by Shri Pavan Duggal
NEW DELHI, 19 May 2000 - With the passing of the IT Act 2000, e-mail as a valid form of communication in India is now legally recognized. Acceptance in an electronic form of any offer, culminating into an electronic contract, has also been declared legal and enforceable.
For the first time in Indian law, this act effectively recognizes digital signatures. The new law has also resulted in a hierarchy of infrastructure consisting of a Controller for certifying authorities, Adjudicating Officers and Cyber Appellate Tribunal.
The most distressing part of the new IT Act 2000 is its absolute trampling of cyber liberties and freedom. A police officer with the rank equivalent of a Deputy Superintendent, is granted the power to do almost anything in the name of nabbing cyber criminals and preventing cyber crime.
The unlimited power given to a police officer is in the form of an absolute discretion to enter and search any public place and arrest any person, without warrant, who is "reasonably suspected" of having committed or of committing a cyber crime or if he is about to commit a cyber crime.
The discretion of the police officer further extends to defining who is "reasonably suspected" of a cybercrime. Also, the Indian Cyberlaw talks of the arrest of any person who is about to commit a cybercrime. It is indeed alien to Cyberlaw jurisprudence as to how any police officer is going to decide if a person is about to commit a cybercrime.
Also, the requirements of cyberspace are very different from the actual world. Most of the time, it is difficult to decide till the last moment as to whether any cybercrime is about to be committed.
To top it all, the IT Act 2000 gives immunity to the Central Government and its officials, including police from any suit, prosecution and other legal proceedings for any act done in good faith, in pursuance of the provisions of the Act. Effectively, this rules out any protection for a person who is made a target of abuse and misuse of discretion by the police.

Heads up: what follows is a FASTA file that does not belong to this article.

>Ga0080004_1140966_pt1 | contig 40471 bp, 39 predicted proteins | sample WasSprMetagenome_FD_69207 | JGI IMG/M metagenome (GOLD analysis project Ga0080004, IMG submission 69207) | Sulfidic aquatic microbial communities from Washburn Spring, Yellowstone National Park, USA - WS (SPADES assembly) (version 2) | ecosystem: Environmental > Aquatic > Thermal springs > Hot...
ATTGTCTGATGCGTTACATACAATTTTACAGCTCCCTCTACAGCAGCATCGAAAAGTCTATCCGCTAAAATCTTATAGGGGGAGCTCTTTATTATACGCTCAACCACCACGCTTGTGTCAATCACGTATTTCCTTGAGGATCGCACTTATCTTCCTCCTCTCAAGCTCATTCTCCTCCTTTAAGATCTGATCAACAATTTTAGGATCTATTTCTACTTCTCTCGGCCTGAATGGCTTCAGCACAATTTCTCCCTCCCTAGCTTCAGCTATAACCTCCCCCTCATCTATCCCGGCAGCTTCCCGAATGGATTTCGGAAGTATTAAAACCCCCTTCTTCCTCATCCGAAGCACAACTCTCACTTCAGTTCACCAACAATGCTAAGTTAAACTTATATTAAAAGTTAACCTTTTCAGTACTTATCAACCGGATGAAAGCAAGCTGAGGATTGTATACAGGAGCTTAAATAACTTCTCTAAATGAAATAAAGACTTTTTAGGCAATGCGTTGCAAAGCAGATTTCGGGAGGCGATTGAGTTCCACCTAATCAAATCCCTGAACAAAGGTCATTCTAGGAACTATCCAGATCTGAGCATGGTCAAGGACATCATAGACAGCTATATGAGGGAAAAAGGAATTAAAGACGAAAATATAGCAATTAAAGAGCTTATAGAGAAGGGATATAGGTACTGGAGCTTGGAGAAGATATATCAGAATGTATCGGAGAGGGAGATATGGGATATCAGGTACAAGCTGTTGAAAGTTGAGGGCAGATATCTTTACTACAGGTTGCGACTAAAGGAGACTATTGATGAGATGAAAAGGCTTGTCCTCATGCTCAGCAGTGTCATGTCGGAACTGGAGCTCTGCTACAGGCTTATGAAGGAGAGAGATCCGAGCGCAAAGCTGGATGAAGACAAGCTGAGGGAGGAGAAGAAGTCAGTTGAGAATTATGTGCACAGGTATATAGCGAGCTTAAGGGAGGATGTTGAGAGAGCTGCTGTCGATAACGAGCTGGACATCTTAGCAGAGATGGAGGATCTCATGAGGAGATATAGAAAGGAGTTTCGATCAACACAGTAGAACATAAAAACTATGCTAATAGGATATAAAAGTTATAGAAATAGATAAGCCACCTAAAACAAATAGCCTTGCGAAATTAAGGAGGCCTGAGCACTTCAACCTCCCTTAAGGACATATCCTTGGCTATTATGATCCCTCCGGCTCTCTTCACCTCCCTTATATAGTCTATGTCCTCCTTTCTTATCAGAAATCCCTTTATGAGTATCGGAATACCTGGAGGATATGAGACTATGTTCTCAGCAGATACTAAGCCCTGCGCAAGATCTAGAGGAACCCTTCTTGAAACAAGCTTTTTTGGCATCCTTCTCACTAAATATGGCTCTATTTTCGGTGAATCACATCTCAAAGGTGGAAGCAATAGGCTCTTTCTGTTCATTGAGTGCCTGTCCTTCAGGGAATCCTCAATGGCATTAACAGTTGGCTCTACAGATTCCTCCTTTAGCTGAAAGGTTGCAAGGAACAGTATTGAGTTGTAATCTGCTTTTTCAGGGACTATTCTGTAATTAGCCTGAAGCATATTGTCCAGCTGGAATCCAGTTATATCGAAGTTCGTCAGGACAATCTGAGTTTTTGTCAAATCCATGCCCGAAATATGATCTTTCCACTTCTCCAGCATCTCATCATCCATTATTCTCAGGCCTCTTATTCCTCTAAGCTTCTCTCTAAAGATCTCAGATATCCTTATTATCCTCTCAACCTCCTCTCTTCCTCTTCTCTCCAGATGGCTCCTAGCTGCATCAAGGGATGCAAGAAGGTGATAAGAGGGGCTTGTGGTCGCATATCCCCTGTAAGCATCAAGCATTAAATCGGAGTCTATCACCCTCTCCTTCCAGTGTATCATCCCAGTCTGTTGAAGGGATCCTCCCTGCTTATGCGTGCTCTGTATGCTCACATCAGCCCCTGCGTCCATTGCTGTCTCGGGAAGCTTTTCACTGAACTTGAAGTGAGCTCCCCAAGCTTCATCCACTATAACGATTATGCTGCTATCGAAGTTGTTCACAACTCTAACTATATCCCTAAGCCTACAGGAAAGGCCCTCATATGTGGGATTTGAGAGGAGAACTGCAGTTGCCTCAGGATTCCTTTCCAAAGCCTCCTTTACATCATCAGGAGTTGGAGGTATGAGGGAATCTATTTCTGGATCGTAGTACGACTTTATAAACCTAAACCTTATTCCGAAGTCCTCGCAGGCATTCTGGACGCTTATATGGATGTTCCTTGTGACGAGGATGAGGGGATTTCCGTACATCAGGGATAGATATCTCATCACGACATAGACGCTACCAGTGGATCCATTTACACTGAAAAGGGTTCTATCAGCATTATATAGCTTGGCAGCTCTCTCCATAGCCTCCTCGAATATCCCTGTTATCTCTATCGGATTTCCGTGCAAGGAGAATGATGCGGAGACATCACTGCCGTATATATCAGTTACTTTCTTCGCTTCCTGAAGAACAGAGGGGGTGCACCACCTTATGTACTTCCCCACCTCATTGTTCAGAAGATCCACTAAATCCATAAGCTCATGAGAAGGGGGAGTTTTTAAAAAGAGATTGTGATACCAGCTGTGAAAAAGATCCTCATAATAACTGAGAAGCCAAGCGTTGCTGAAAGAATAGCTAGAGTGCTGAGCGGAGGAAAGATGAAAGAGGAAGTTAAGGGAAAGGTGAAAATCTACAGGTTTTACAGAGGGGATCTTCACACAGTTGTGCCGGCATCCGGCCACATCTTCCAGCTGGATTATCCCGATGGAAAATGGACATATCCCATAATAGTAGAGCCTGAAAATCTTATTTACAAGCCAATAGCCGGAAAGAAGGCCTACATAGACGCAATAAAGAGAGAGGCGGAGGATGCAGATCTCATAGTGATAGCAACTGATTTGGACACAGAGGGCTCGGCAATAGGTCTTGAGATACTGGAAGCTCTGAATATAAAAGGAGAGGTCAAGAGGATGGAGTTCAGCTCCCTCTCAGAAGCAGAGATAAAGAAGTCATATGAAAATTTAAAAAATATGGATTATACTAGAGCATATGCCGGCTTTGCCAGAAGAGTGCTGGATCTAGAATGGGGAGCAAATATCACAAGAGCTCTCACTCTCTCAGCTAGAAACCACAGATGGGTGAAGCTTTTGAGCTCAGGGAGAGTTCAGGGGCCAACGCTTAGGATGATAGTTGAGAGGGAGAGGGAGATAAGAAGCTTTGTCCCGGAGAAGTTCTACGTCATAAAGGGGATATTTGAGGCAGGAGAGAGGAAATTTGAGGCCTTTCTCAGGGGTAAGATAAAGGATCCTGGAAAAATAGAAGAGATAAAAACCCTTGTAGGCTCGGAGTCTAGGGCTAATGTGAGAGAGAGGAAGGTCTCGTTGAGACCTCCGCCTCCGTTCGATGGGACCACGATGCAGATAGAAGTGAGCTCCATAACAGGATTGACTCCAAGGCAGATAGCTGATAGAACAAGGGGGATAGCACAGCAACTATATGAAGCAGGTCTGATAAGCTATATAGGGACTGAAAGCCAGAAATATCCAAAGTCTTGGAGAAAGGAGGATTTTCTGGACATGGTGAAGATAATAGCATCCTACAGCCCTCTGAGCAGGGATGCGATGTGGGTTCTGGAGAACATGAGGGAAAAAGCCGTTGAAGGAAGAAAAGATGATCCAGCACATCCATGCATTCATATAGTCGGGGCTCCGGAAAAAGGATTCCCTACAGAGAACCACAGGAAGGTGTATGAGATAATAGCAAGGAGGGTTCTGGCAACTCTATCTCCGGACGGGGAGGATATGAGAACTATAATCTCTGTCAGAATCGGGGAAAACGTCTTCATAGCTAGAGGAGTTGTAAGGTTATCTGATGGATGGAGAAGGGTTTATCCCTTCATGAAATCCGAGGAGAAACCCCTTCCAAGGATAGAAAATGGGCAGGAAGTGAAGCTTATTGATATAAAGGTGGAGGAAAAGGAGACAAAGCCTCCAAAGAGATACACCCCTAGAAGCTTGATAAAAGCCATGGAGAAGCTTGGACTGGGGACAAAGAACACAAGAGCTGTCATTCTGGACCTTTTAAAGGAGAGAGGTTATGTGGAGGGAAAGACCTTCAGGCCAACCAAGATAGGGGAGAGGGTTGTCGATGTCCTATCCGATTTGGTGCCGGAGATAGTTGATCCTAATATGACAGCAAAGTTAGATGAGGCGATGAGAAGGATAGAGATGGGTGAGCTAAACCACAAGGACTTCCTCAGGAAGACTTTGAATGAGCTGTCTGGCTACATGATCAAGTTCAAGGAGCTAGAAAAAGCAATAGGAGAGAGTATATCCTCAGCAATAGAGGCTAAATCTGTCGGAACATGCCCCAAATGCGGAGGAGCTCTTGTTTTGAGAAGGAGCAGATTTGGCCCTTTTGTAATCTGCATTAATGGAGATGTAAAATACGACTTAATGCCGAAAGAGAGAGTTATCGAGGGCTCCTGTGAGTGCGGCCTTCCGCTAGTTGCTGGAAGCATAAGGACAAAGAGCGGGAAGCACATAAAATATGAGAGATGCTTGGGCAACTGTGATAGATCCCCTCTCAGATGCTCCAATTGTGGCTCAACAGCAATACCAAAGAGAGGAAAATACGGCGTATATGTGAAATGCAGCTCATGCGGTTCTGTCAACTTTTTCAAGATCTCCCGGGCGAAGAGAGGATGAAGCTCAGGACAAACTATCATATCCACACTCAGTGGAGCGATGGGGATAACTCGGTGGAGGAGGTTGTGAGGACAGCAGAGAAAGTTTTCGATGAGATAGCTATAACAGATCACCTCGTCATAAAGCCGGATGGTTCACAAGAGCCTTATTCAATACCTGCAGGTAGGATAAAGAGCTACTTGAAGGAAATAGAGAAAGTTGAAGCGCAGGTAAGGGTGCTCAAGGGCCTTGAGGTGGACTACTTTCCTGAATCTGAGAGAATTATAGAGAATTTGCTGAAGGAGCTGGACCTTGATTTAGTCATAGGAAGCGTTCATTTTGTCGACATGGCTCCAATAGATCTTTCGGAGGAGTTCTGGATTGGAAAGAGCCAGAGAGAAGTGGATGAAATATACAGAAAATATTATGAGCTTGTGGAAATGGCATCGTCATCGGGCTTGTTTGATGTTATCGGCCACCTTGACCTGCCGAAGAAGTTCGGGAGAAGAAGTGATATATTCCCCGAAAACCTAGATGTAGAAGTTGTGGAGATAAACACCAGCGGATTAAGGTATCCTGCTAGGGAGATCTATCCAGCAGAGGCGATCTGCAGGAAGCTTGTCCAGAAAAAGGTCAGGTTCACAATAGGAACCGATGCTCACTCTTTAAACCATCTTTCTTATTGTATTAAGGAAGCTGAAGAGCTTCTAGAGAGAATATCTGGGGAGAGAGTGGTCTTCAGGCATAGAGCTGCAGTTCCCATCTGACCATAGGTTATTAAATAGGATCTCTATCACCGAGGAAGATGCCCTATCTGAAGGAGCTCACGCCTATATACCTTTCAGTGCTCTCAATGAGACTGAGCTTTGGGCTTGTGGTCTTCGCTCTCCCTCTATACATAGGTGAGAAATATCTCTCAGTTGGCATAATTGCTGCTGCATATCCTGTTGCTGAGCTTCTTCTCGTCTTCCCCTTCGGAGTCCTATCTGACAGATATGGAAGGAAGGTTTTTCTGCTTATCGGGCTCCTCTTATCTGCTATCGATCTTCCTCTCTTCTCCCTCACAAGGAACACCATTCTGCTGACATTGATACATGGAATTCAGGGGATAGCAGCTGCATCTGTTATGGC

In addition, the Indian law makes itself applicable to not only the whole of India but also to any contravention or offence committed outside India by any person of any nationality throughout the world. Internet is about abolishing boundaries and not about creating them. The new law opens up a pandora's box for a conflict of jurisdiction.
The law further takes immovable property out of the ambit of electronic commerce as immovable property is excluded from the applicability of the Act.
The Government of India further claims immunity from judicial review in its power of appointing the Presiding Officer of the Cyber Appellate Tribunal, a feature hitherto unknown to Indian jurisprudence.
Another surprising feature of the new Indian law is that it begins by granting a legal infrastructure for e-commerce without touching anything on other important legal issues for the corporate sector like Intellectual Property Rights, Domain Names, Internet Policy, Linking or Disclaimer.
Another clause of the new law takes a contrary stand from emerging global Cyberlaw trends relating to liability of Internet Service Providers (ISPs) for third party data and information. Contrary to global trends, ISPs as a matter of principle, are made liable for third party data and information made available by them through their service.
The ISP is not liable only if it proves that it had no knowledge of the commission of any offence or contravention of the provisions of the Act, or if it proves that it acted with due diligence to prevent the commission of any offence or contravention of the provisions of the Act. Both the two exceptions are loosely defined and the same shall become one more tool of harassment of companies in the hands of the authorities.
The biggest concern about the new Indian Cyberlaw relates to its implementation. The Act does not lay down parameters for its implementation. Also, with the fact that Internet penetration in India is extremely low and that Indian government and police officials, in general, are not computer savvy, the new Indian Cyberlaw raises more questions than it answers them.